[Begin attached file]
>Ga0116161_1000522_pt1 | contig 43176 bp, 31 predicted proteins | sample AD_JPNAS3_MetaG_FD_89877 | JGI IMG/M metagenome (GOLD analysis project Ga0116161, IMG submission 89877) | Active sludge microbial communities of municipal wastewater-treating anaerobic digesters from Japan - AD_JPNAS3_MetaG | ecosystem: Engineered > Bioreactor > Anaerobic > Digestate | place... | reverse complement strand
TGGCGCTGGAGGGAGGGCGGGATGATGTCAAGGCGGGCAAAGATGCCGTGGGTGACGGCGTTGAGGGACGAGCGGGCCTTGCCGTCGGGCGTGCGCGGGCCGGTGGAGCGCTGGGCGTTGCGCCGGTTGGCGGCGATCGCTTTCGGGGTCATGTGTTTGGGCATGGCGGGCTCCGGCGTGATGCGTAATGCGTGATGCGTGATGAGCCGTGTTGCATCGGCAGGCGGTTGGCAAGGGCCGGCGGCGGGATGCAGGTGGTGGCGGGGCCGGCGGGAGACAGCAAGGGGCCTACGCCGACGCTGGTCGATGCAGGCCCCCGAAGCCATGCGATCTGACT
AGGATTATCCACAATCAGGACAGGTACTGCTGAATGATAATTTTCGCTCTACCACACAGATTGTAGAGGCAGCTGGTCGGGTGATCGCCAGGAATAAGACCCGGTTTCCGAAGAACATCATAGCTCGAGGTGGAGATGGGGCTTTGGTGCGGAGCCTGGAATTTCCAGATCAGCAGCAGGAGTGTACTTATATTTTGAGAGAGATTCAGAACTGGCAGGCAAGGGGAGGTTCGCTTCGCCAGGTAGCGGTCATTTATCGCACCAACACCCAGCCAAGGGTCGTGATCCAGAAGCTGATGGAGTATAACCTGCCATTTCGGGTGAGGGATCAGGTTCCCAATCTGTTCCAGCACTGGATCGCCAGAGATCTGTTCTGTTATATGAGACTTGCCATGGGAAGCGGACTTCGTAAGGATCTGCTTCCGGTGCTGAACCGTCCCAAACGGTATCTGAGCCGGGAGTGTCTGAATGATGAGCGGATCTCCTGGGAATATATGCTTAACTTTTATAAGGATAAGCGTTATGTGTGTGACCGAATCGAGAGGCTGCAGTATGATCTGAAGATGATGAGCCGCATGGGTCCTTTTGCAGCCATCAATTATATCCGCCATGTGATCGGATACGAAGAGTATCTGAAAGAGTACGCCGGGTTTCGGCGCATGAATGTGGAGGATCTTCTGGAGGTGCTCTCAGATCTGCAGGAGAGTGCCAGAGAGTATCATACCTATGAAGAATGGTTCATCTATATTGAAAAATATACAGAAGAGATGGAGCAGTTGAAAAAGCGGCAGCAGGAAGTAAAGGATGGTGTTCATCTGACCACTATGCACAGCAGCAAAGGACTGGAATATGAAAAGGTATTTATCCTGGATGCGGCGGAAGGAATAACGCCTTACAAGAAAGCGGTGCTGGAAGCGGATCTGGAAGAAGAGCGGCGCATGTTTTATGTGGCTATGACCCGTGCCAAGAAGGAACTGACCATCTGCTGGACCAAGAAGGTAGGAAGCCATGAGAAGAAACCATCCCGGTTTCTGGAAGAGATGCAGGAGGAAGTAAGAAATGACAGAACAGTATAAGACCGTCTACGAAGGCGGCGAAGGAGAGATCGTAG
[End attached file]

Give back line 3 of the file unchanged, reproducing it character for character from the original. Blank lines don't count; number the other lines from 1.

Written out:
AGGATTATCCACAATCAGGACAGGTACTGCTGAATGATAATTTTCGCTCTACCACACAGATTGTAGAGGCAGCTGGTCGGGTGATCGCCAGGAATAAGACCCGGTTTCCGAAGAACATCATAGCTCGAGGTGGAGATGGGGCTTTGGTGCGGAGCCTGGAATTTCCAGATCAGCAGCAGGAGTGTACTTATATTTTGAGAGAGATTCAGAACTGGCAGGCAAGGGGAGGTTCGCTTCGCCAGGTAGCGGTCATTTATCGCACCAACACCCAGCCAAGGGTCGTGATCCAGAAGCTGATGGAGTATAACCTGCCATTTCGGGTGAGGGATCAGGTTCCCAATCTGTTCCAGCACTGGATCGCCAGAGATCTGTTCTGTTATATGAGACTTGCCATGGGAAGCGGACTTCGTAAGGATCTGCTTCCGGTGCTGAACCGTCCCAAACGGTATCTGAGCCGGGAGTGTCTGAATGATGAGCGGATCTCCTGGGAATATATGCTTAACTTTTATAAGGATAAGCGTTATGTGTGTGACCGAATCGAGAGGCTGCAGTATGATCTGAAGATGATGAGCCGCATGGGTCCTTTTGCAGCCATCAATTATATCCGCCATGTGATCGGATACGAAGAGTATCTGAAAGAGTACGCCGGGTTTCGGCGCATGAATGTGGAGGATCTTCTGGAGGTGCTCTCAGATCTGCAGGAGAGTGCCAGAGAGTATCATACCTATGAAGAATGGTTCATCTATATTGAAAAATATACAGAAGAGATGGAGCAGTTGAAAAAGCGGCAGCAGGAAGTAAAGGATGGTGTTCATCTGACCACTATGCACAGCAGCAAAGGACTGGAATATGAAAAGGTATTTATCCTGGATGCGGCGGAAGGAATAACGCCTTACAAGAAAGCGGTGCTGGAAGCGGATCTGGAAGAAGAGCGGCGCATGTTTTATGTGGCTATGACCCGTGCCAAGAAGGAACTGACCATCTGCTGGACCAAGAAGGTAGGAAGCCATGAGAAGAAACCATCCCGGTTTCTGGAAGAGATGCAGGAGGAAGTAAGAAATGACAGAACAGTATAAGACCGTCTACGAAGGCGGCGAAGGAGAGATCGTAG